The Zastava 750 (Застава 750) was a car made by the Yugoslavian car maker Zavod Crvena Zastava. It was a version of the Fiat 600 made under licence from 1965, it was longer in length than the Fiat version. The Zastava 750 has a 767 cc engine and is the smallest car ever made by Zastava. Later on during production, in 1980. the Zastava 850 was introduced, it featured the same body as the Zastava 750 but the engine had a larger capacity. The Zastava 850 is harder to find than the 750 model but both are still widely available in former Yugoslavia.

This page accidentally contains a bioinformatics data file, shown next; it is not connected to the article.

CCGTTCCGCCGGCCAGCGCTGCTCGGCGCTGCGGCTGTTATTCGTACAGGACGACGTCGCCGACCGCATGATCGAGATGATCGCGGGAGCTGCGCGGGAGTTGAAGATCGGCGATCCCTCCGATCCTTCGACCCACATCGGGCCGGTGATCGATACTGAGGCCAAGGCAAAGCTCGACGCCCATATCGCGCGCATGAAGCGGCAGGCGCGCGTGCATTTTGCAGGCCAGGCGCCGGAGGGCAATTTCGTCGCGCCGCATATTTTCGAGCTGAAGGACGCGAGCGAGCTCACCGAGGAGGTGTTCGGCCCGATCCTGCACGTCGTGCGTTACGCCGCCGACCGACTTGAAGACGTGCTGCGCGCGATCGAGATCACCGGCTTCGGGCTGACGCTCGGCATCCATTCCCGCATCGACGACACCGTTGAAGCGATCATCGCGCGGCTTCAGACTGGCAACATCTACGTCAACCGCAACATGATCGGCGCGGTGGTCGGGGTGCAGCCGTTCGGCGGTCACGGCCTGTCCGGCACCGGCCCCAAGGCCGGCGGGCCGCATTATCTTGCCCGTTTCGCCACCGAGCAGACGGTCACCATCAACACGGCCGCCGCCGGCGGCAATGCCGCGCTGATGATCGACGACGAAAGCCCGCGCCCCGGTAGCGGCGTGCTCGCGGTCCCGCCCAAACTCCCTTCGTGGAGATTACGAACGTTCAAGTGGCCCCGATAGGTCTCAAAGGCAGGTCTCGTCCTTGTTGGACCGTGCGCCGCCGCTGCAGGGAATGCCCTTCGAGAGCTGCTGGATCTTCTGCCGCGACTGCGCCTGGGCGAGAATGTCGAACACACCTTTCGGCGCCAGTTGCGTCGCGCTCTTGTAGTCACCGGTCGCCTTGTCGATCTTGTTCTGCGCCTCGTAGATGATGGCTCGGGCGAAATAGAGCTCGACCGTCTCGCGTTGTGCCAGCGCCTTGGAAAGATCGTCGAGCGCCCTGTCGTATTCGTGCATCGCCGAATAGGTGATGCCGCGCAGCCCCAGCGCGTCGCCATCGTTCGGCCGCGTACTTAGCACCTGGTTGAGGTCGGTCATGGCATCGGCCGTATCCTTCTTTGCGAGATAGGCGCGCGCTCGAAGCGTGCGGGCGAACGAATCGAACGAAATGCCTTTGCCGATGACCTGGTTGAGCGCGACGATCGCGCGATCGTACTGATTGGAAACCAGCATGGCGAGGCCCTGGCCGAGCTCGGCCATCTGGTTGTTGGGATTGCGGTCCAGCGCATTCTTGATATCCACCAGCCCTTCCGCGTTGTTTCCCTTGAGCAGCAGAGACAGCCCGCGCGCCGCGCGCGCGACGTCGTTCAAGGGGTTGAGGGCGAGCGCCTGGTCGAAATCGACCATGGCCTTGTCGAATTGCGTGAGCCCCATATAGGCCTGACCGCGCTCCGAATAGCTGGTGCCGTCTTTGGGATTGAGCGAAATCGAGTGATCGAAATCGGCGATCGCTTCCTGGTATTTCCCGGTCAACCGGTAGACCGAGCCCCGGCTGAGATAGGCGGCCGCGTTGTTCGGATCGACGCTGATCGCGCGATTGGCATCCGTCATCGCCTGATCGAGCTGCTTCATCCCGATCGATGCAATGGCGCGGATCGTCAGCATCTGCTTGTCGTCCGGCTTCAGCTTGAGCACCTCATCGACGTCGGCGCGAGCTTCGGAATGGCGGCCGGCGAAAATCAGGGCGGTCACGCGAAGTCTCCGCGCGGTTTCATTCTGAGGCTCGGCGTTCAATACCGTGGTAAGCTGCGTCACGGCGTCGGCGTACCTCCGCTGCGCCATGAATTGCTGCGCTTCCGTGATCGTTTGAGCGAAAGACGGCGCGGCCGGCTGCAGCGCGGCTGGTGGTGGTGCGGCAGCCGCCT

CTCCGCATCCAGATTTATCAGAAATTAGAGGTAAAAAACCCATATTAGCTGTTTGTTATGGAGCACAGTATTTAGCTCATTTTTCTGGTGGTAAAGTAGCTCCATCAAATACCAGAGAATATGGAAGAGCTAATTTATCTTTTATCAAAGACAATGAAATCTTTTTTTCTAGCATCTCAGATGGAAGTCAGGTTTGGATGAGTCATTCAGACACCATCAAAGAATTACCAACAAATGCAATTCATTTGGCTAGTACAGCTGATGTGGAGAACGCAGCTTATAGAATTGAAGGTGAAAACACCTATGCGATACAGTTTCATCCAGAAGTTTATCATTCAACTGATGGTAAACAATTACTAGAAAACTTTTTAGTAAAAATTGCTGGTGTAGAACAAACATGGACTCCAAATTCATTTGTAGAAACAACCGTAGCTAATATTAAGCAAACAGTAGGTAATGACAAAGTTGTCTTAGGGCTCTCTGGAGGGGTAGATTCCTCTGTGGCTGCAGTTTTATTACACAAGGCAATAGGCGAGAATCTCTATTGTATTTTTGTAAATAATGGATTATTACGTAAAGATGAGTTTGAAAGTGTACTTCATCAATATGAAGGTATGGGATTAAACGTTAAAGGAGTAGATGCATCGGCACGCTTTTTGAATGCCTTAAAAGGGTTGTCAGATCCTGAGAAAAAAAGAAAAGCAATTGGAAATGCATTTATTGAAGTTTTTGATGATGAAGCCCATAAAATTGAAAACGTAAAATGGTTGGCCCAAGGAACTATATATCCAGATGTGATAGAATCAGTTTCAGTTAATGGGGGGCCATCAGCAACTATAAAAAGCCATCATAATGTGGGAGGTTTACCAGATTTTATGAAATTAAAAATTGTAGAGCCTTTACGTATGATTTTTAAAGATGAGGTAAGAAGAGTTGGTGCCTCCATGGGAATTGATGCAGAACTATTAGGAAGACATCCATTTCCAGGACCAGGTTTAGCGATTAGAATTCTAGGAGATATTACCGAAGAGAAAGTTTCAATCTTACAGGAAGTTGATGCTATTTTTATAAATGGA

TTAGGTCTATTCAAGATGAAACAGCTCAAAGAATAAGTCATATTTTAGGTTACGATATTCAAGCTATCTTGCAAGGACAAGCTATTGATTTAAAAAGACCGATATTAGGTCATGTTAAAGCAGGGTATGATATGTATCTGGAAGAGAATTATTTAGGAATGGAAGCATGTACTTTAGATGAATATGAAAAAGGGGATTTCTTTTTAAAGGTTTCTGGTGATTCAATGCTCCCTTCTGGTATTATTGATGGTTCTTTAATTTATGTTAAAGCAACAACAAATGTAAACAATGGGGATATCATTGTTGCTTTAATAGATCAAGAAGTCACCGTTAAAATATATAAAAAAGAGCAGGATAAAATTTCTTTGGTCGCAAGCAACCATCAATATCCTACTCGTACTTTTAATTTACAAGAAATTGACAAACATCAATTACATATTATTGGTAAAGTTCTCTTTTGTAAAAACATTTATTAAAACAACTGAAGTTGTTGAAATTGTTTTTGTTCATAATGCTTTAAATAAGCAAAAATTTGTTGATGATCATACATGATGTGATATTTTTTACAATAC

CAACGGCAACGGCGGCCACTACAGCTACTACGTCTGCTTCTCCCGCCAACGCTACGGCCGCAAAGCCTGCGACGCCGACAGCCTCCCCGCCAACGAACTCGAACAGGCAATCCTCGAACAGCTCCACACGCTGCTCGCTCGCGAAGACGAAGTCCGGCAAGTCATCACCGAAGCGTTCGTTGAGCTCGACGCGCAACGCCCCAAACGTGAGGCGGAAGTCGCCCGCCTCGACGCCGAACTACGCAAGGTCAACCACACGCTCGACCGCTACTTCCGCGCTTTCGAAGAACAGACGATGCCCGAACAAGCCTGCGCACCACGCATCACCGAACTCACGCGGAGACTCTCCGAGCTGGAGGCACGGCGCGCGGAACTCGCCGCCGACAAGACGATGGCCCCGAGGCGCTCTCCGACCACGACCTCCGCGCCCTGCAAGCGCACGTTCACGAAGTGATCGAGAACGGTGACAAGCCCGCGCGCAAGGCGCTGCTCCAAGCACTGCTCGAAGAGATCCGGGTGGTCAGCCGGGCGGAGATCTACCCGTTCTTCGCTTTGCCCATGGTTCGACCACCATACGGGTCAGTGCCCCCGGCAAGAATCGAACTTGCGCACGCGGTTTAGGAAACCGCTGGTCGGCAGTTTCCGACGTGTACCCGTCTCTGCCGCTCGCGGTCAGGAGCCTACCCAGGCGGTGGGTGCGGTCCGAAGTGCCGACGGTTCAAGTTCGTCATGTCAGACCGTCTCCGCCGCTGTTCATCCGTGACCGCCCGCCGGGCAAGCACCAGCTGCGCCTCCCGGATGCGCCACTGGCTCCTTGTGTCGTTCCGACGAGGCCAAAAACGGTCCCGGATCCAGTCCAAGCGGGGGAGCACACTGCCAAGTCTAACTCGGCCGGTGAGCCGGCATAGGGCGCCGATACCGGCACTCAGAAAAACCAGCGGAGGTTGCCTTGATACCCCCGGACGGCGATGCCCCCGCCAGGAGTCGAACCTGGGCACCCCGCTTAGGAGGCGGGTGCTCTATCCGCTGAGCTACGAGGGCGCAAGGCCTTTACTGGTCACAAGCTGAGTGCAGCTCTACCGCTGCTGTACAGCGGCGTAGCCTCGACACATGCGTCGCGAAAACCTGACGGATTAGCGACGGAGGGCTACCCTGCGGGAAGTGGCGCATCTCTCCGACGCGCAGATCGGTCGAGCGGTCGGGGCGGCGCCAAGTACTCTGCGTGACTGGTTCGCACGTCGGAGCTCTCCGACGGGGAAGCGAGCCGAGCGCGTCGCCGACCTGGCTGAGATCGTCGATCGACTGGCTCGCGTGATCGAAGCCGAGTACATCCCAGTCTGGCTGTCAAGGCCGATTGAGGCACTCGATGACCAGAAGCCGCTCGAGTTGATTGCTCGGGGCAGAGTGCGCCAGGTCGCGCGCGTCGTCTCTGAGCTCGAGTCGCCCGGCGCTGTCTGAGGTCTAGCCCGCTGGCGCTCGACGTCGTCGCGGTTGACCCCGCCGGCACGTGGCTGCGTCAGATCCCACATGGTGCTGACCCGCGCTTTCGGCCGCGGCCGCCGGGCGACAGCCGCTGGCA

Zastava 750 is widely known by its nickname "Fića" (Фићa) or "Fićo" (Фићo) in Serbian, Montenegrin, Croatian and Bosnian, by "Fičo" or "Fičko" in Slovene and by "Fikjo" (Фиќо) in Macedonian. The nickname "Fića" comes from the main character of a comic published by the newspaper Borba during the first years of the car's production.
Production of the Zastava 750 began on 18 October 1955 and ended on 18 November 1985. The car's popularity has started increasing in the last years, partly from the low fuel consumption and very cheap price as a second hand vehicle. Also it starting to become a symbol for nostalgia, and many youngsters that need cheap utilitarian vehicle with a bohemian status symbol are buying this car as a second hand vehicle. Because of that prices have risen in the last couple of years and many fan clubs have emerged.